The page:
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Tips for Improving UX in eCommerce

Online shopping is one of the most popular things to do now. Only five years ago, the eCommerce market around the world was worth $1.3 trillion. It's worth almost three times as much now. More and more people are starting to like how easy it is to order clothes, groceries, and other things online. Even a 0.5% difference in conversion rate can make a difference of thousands of dollars a year in sales for many online stores. This is why it's so important to pay close attention to the user experience in your e-commerce store, as it has a direct effect on how much money you make.  When it comes to online shopping, a customer has a lot of options today. If the website is hard to understand, doesn't look good, or even has dark patterns, he may decide to buy somewhere else, or he may buy something from your site but never come back. Follow these six important rules of usability in e-commerce to make the user experience better. Read on if you want to know what these rules are.  In the end, there's a bonus UX checklist.

Rule #1 — Use categories that are easy to understand

  [caption id="attachment_9493" align="aligncenter" width="640"] The idea of a fashion store has main categories and subcategories.[/caption] One of the biggest problems is that users want to find what they want quickly. It's especially important if the user wants to find something specific on your website, like white sneakers in a store with thousands of options. Usually, the first step is to find the right category (unless your user navigates using a search bar).  Your categories should always match how your users think about where to find an item, not how your systems or warehouse are set up. You can test your categories by having real people use the navigation. Tree testing and card sorting are two of the best and most common ways to test categories.  Categories should also be easy to find in the main navigation, but keep in mind that too many categories make it harder to read. If this is the case with your store, try making a few main categories and listing the rest as sub-categories. The user should be able to go to both the main page for a category and a page for a subcategory.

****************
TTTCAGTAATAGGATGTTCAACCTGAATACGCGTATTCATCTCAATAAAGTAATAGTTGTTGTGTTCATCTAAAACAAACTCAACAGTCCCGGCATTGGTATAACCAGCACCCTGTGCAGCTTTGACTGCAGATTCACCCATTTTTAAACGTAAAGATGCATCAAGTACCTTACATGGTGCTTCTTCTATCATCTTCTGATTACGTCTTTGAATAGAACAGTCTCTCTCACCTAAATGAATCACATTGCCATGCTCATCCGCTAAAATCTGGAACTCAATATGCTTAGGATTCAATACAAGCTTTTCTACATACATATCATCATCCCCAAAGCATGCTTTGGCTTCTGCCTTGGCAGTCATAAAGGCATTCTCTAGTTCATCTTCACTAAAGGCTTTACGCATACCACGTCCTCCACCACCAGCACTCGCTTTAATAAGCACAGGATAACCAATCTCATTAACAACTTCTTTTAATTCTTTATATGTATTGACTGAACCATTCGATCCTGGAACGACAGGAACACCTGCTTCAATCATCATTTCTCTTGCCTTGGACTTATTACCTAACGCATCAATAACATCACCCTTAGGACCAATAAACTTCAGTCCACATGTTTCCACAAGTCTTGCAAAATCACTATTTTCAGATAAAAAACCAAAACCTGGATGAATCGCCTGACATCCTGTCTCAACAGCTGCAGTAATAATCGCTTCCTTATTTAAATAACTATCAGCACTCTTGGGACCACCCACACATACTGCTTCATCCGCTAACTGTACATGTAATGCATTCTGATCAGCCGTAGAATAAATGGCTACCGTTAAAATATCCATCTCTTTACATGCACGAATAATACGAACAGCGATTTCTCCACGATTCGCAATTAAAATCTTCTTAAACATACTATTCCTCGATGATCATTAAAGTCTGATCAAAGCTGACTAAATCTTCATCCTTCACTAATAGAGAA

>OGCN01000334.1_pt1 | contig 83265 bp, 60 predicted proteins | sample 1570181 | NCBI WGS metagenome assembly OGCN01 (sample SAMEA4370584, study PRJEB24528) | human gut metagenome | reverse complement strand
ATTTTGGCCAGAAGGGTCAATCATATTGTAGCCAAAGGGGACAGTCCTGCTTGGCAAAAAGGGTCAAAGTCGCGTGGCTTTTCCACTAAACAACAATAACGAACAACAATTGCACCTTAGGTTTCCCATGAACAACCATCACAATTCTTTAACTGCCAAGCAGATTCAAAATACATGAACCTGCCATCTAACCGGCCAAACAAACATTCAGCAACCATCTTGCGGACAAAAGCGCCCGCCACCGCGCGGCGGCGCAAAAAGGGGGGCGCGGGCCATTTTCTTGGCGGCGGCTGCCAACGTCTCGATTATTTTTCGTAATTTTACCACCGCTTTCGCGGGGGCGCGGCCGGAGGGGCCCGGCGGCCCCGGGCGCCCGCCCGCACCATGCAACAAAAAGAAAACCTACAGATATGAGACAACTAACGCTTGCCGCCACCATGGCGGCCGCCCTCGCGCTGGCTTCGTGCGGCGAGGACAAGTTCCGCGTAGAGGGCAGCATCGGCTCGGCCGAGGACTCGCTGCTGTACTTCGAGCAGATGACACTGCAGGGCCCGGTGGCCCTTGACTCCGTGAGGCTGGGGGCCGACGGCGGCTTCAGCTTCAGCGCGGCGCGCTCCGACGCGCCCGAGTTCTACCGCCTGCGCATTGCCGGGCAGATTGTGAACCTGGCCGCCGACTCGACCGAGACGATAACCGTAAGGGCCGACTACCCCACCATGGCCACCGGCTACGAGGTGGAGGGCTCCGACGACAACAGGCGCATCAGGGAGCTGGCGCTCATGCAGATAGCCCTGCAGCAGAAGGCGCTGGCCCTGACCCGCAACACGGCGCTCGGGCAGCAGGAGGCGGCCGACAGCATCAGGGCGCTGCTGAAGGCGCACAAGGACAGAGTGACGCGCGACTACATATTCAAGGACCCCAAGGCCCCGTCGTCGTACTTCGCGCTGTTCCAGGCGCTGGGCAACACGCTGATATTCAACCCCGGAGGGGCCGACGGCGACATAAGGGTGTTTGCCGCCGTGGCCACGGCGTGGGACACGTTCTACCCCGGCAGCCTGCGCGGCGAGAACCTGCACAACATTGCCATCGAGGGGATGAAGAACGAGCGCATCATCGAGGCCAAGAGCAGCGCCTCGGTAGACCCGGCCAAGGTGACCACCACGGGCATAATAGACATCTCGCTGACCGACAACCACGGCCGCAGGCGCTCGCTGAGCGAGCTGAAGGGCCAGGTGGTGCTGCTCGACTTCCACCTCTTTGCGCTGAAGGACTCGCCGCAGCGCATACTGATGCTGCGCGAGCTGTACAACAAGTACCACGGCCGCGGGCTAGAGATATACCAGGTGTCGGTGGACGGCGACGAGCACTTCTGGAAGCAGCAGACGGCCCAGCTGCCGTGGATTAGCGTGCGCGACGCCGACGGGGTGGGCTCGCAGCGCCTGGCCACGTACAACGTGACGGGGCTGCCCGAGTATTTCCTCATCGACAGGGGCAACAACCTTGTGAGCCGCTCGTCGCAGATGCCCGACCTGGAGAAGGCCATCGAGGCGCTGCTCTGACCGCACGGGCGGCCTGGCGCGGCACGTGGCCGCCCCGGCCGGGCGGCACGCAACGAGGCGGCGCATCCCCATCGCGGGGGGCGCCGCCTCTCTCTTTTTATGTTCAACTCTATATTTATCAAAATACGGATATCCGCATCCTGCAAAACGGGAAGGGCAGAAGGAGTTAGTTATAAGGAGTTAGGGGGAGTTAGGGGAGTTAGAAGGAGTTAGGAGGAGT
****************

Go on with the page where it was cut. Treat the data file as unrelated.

The best ways to set up product categories:

  • If a product can be put in more than one category, put it in all of them. This makes it easier to find the thing. 
  • The names of the categories should reflect how users think, not how businesses and technology think. 
  • Try to keep the number of categories small so that users don't feel like they have too many options. 
  • If you have a lot of categories, divide them into main categories and smaller ones that fit into those. 
  • Before going live, you should always test the categories to make sure they are easy to use.

Rule #2 — Support Searches

  [caption id="attachment_9494" align="aligncenter" width="640"] In the fashion store concept, search results are suggested on the fly, and typos are taken into account.[/caption] People still use search bars, especially when shopping online, but you should know why some people use them and others just browse. An article on Cluedo says it all: